Terraform isn’t as bad as you thought

Terraform isn’t as bad as you thought

What is Terraform and Infrastructure as Code? How does it work? Why you shouldn't fear it.


6 min read

Once upon a time, before you became a software engineer, you heard your colleagues mention the term "Terraform" and did your best to avoid associating it with physical terrain terraforming.

Even during your time as a front-end developer, you had no reason (or permission) to explore this intriguing technology.

Now, as a full-stack engineer, you finally have the chance to be formally introduced. But before diving into Terraform, it's essential to understand what "Infrastructure as Code" means.

Wait, Infra-what?

What is Infrastructure as Code?

Infrastructure as Code (IaC) aims to create and manage infrastructure resources through code rather than manually making changes through a UI. It can range from a single small server to an entire fleet of servers with databases and more.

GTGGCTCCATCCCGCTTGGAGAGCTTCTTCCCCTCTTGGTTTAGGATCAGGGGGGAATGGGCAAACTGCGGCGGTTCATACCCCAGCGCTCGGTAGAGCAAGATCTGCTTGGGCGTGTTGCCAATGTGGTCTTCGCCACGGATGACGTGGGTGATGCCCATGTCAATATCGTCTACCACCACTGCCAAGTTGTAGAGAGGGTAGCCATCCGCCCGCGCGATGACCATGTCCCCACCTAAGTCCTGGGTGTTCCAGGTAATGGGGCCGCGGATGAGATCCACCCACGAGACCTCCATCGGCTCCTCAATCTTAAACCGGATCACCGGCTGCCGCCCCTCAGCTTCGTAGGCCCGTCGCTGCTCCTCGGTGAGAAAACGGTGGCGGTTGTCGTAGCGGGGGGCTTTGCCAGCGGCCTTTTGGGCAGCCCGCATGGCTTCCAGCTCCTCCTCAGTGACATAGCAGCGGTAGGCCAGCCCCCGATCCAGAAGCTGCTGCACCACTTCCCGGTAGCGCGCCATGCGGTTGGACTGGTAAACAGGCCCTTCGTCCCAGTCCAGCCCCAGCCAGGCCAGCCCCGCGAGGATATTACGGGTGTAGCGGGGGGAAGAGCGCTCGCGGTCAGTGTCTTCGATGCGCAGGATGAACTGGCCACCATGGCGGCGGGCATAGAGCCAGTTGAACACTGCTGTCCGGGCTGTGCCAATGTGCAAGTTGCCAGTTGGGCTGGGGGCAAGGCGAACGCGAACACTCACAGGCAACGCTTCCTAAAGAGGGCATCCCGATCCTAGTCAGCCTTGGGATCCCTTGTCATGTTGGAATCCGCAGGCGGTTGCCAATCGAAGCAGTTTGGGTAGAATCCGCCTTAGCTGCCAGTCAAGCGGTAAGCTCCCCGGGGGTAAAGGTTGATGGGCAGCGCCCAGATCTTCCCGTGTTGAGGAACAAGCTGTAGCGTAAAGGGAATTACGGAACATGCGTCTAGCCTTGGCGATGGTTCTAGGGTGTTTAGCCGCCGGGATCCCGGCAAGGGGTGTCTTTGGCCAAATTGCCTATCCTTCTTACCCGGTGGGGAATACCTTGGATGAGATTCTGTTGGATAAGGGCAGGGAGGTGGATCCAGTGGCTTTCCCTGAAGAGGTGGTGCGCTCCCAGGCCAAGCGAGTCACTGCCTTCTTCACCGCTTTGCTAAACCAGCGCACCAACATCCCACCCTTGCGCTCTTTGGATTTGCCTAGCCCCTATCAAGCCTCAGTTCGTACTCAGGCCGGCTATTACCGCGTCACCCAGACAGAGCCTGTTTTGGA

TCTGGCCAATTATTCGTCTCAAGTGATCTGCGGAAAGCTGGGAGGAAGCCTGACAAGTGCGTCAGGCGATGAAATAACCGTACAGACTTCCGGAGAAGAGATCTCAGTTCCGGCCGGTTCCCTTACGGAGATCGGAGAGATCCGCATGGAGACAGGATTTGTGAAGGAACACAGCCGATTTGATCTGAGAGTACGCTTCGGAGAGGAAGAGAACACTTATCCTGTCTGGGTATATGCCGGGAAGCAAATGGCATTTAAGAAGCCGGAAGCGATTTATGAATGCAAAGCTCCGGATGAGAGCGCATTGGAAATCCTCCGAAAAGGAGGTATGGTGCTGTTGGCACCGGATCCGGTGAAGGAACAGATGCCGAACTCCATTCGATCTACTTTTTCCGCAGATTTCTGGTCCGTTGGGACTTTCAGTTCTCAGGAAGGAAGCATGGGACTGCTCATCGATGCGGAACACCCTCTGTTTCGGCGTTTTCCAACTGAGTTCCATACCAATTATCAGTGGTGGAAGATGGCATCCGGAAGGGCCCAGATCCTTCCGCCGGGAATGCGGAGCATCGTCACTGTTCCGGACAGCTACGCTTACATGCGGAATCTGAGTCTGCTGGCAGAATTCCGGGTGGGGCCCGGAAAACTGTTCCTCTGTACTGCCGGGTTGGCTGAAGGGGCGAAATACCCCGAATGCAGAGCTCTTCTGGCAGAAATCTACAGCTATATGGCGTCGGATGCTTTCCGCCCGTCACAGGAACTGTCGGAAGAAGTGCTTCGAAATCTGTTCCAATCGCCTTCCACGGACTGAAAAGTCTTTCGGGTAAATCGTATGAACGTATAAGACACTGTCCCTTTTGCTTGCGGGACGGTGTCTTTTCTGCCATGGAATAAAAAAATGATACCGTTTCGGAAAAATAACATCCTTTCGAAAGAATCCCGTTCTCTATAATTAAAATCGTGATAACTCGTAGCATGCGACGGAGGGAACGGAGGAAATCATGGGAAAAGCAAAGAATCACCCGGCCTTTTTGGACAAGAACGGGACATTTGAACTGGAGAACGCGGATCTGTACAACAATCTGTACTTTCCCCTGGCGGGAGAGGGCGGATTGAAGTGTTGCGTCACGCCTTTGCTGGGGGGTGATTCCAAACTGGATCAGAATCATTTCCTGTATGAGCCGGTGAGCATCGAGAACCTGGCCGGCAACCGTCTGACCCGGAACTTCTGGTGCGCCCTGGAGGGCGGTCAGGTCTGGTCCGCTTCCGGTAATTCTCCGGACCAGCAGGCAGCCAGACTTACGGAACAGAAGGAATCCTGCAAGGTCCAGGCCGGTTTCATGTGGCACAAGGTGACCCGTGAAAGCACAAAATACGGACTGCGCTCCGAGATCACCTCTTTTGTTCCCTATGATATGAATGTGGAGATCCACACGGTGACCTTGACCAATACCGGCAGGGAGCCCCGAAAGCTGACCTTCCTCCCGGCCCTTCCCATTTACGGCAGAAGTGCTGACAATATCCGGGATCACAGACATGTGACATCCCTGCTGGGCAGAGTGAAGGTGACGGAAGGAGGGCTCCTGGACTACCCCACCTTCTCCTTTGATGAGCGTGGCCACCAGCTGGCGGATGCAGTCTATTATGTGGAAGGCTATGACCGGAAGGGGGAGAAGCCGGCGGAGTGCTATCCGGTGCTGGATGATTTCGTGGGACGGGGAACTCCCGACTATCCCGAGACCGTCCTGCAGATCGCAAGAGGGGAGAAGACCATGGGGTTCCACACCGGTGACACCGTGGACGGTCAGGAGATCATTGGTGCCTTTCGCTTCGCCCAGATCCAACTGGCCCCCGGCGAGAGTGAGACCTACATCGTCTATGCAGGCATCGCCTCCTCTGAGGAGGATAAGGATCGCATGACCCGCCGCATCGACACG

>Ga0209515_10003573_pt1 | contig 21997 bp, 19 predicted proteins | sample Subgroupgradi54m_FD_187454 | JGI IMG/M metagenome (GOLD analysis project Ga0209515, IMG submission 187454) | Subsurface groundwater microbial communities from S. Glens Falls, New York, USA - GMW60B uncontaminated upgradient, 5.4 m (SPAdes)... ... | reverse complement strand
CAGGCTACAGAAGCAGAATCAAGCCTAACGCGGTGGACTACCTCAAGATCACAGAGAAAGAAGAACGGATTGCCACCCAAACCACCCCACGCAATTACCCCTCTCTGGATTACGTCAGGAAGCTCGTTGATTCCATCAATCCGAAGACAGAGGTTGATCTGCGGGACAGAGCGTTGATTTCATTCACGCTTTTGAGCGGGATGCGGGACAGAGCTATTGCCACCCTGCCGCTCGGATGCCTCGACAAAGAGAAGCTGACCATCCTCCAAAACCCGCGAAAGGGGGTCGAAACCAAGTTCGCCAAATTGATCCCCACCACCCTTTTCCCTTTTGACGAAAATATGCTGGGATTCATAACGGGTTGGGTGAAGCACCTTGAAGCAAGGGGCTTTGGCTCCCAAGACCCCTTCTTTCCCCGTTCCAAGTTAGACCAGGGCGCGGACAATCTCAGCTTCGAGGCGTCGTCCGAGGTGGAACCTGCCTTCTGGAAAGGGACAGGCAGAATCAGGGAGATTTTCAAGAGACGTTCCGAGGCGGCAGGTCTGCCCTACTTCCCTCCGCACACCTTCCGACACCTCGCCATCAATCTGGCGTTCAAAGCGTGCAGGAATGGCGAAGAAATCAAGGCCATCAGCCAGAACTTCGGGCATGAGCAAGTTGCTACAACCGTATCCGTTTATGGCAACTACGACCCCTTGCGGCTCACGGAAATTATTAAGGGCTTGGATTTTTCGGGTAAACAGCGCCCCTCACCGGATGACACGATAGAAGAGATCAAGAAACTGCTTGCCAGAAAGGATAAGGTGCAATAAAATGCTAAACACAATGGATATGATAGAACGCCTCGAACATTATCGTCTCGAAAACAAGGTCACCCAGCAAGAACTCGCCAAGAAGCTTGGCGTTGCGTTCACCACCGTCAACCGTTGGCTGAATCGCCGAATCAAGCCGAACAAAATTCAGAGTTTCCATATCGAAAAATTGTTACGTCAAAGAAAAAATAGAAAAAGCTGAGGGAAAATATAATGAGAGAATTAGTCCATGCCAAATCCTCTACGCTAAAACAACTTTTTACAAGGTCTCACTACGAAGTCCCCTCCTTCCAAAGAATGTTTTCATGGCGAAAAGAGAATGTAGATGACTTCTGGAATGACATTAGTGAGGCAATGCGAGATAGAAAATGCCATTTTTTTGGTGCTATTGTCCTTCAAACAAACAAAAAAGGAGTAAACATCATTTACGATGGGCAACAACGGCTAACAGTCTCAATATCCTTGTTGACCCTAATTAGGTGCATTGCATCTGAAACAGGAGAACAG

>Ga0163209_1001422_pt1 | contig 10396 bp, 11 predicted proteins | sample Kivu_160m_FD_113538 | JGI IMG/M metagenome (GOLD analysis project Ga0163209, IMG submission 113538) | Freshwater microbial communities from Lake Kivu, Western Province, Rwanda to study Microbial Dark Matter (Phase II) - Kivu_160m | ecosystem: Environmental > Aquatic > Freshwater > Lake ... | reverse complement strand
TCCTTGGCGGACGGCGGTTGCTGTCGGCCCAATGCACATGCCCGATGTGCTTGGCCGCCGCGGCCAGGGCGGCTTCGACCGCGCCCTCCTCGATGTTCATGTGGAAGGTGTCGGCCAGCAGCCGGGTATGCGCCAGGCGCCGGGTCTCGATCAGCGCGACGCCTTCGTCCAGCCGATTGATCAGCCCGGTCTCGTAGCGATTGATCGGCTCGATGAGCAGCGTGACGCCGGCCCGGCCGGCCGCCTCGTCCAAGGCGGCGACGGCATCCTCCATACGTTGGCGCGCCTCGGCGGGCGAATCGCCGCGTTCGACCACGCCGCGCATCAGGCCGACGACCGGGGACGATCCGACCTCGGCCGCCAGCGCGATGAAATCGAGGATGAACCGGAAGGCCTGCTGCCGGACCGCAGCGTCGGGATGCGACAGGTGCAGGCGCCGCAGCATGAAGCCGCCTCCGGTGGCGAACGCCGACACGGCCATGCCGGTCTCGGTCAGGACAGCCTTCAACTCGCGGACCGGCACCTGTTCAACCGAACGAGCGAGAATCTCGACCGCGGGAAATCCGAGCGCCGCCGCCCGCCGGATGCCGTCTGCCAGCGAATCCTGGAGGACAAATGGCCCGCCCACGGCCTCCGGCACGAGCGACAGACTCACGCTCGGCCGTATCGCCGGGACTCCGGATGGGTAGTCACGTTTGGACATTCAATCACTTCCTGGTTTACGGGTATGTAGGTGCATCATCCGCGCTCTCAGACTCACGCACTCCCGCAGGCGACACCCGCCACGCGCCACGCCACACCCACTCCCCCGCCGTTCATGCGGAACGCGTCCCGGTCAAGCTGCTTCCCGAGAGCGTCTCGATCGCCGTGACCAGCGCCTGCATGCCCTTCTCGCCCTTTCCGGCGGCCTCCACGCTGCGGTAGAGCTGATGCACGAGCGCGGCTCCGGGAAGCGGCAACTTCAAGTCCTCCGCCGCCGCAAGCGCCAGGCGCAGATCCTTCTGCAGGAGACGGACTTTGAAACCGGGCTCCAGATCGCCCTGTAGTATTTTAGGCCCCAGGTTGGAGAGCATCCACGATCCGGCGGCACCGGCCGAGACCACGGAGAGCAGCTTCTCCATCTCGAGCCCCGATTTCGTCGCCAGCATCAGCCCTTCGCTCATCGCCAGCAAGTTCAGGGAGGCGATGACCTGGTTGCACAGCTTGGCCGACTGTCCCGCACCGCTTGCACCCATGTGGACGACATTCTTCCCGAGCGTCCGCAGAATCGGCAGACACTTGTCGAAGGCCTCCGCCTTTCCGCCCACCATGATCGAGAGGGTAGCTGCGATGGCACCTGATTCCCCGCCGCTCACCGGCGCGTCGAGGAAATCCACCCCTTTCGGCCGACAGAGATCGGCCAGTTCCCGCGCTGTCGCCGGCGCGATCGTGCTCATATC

You might wonder why anyone would choose to use code when you can happily modify infrastructure through a user-friendly UI. While this may work fine for small projects, it becomes an untameable beast as your infrastructure grows in size and complexity. Here are some reasons why managing complex infrastructure through a UI is not advisable:

  1. Human error: There's a risk of making typos or forgetting to adjust small settings. You could double and triple-check your work and even use a checklist, but why risk it?